Barbut said that in their randomized human study, they gave the RhinoChill device to second-tier ambulance crews. Theoretically, the treatment could be initiated sooner, achieving even better outcomes. “We started the cooling 23 minutes from the moment the heart stopped beating. The intention now is to start earlier, and as we go forward and as people get more comfortable with the commercial use of the device, the hope is that the time interval from collapse to starting nasal cooling will go from 23 minutes all the way back to eight or, at most, 10 minutes.”
Beyond cardiac arrest
Intra-nasal cooling could eventually be used to treat other conditions as well. “We have only used it in cardiac arrest to date, simply because the benefits of cooling in cardiac arrest are the best established. However, the medical community very strongly believes, and increasingly so, that all forms of cerebral ischemia like stroke and head injury will also benefit from cooling,” Barbut said.
“The key message is the benefit of cooling on the brain, in whatever condition–cardiac arrest, stroke or head injury–has been established and embraced by the medical community, but to date, there has been no technology, no method of initiating the cooling early enough to have a real effect on outcomes.”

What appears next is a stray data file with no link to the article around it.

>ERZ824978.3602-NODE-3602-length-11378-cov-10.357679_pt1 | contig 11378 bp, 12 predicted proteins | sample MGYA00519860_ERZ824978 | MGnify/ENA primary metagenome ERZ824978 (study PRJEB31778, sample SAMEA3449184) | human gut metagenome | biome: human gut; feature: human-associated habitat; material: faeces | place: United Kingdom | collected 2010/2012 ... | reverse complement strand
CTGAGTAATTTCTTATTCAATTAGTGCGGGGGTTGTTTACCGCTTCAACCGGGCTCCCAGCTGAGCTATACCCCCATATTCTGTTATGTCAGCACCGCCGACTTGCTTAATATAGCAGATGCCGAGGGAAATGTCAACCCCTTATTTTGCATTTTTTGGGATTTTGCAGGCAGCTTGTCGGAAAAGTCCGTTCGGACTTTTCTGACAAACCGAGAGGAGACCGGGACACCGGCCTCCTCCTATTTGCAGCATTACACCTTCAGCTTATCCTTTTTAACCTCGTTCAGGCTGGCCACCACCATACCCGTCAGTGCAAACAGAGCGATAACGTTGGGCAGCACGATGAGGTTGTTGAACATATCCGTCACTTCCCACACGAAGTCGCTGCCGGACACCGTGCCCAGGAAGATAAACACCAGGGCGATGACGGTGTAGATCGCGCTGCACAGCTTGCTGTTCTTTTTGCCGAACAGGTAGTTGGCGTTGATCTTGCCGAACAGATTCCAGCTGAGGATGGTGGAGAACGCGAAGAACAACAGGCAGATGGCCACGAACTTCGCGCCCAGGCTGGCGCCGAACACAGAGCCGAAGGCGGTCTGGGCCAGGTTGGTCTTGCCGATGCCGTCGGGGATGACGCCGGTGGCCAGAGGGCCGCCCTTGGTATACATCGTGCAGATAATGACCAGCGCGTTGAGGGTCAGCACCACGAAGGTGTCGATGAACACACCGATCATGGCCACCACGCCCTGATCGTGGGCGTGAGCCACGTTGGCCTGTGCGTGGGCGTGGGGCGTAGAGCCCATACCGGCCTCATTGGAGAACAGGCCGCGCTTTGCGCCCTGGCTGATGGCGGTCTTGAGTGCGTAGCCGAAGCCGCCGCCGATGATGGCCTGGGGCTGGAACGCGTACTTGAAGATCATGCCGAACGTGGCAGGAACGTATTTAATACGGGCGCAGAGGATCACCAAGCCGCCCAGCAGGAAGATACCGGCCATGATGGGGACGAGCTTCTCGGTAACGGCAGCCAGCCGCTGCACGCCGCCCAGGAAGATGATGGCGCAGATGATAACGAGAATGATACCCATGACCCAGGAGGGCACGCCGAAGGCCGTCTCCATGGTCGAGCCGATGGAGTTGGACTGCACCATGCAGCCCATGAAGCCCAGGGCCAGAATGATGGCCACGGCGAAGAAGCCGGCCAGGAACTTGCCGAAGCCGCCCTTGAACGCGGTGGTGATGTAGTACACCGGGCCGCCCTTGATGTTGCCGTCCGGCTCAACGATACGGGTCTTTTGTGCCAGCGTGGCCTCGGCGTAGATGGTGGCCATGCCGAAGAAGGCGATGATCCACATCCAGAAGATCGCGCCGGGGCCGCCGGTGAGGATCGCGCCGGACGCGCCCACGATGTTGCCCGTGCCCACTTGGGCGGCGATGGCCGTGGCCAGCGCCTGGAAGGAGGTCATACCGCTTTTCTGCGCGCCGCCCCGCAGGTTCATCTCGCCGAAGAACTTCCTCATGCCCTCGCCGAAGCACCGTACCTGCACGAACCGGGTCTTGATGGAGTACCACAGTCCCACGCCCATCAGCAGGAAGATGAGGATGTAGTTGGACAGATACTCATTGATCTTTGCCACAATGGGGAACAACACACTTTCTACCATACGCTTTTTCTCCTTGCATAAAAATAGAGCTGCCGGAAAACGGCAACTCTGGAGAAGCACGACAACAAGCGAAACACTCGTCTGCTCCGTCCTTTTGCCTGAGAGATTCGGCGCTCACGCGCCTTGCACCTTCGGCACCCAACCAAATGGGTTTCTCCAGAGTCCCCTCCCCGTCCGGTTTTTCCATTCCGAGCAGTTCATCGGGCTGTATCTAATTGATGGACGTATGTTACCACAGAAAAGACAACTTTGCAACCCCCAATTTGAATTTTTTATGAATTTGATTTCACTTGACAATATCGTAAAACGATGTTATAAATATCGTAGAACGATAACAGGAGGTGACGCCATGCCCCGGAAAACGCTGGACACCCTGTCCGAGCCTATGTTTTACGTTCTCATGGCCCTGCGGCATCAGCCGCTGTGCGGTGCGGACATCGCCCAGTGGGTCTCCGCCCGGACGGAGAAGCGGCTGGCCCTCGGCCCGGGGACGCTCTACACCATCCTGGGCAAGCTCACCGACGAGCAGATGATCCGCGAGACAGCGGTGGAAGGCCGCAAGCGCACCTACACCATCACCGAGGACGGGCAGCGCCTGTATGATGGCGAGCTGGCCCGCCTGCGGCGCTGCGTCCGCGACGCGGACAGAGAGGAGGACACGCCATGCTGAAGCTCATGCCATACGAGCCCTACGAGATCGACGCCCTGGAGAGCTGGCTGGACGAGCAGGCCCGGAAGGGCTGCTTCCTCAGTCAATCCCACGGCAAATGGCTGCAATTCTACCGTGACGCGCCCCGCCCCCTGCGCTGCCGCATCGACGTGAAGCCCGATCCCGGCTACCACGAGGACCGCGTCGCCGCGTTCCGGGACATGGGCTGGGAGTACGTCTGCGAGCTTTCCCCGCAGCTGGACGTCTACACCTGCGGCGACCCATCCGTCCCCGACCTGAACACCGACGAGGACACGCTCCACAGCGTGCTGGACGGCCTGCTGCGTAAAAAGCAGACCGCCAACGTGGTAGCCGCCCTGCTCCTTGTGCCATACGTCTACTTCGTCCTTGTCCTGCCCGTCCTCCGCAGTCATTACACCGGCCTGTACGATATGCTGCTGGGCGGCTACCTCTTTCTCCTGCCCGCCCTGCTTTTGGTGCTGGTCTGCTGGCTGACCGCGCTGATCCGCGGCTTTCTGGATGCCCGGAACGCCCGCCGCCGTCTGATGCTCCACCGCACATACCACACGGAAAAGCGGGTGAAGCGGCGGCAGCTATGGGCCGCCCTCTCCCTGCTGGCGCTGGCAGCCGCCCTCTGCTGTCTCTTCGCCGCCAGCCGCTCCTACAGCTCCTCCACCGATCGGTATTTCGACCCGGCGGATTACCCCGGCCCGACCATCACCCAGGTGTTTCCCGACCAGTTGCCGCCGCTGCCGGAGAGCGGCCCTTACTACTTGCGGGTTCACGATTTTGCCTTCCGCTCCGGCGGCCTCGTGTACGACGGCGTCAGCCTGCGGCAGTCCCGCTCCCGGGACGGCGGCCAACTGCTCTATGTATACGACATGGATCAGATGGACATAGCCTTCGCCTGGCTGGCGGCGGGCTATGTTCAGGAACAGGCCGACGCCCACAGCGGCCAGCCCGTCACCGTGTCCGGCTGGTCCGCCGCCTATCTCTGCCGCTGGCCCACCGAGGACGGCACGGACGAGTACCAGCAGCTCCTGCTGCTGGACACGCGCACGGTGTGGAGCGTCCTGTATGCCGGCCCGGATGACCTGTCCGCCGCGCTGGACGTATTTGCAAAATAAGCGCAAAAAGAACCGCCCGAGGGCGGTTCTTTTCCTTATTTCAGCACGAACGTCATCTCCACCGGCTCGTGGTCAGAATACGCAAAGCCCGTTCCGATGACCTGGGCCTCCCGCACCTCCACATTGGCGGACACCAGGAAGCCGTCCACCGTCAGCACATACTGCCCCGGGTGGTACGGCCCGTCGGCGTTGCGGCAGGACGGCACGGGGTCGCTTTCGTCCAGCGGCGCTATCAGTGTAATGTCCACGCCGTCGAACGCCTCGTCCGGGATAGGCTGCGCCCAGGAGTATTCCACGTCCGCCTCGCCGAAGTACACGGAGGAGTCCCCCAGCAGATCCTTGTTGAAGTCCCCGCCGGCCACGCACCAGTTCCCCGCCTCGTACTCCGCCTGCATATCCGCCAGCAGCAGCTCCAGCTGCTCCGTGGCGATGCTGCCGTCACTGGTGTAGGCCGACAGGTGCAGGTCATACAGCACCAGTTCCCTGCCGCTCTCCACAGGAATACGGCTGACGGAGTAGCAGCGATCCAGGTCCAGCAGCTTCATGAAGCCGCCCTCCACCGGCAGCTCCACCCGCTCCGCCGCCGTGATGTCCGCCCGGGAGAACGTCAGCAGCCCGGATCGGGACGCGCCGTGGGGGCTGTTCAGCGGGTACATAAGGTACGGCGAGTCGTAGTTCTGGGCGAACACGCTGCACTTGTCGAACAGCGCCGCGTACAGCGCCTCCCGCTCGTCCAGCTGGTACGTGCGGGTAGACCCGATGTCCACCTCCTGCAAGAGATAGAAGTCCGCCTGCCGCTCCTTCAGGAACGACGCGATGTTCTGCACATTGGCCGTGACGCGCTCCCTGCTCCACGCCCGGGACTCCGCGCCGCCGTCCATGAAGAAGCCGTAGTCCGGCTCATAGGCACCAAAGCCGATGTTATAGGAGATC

BeneChill will be marketed commercially in Europe in 2010. Barbut said they’ll eventually seek FDA approval in the U.S. It’s currently an investigational device.
Dunford said he’s optimistic about the BeneChill results, and would like to see large-scale studies of cooling devices performed in the U.S., ideally through a robust clinical trial network, such as the Resuscitation Outcomes Consortium (ROC).
“I applaud these guys for what they’ve done,” he said. “I think it’s going to change the whole paradigm, because if in fact it bears out that you can change the entire curve of death, then we won’t be declaring people dead so often in the field. We will be moving people into reanimation centers doing cooling strategies with ongoing CPR. By cooling people you offer a new hope, and that is that cooling and other interventions at the hospital may be able to resuscitate a person. The arena of reanimation medicine is geared for precisely this kind of movement in prehospital care in the future.”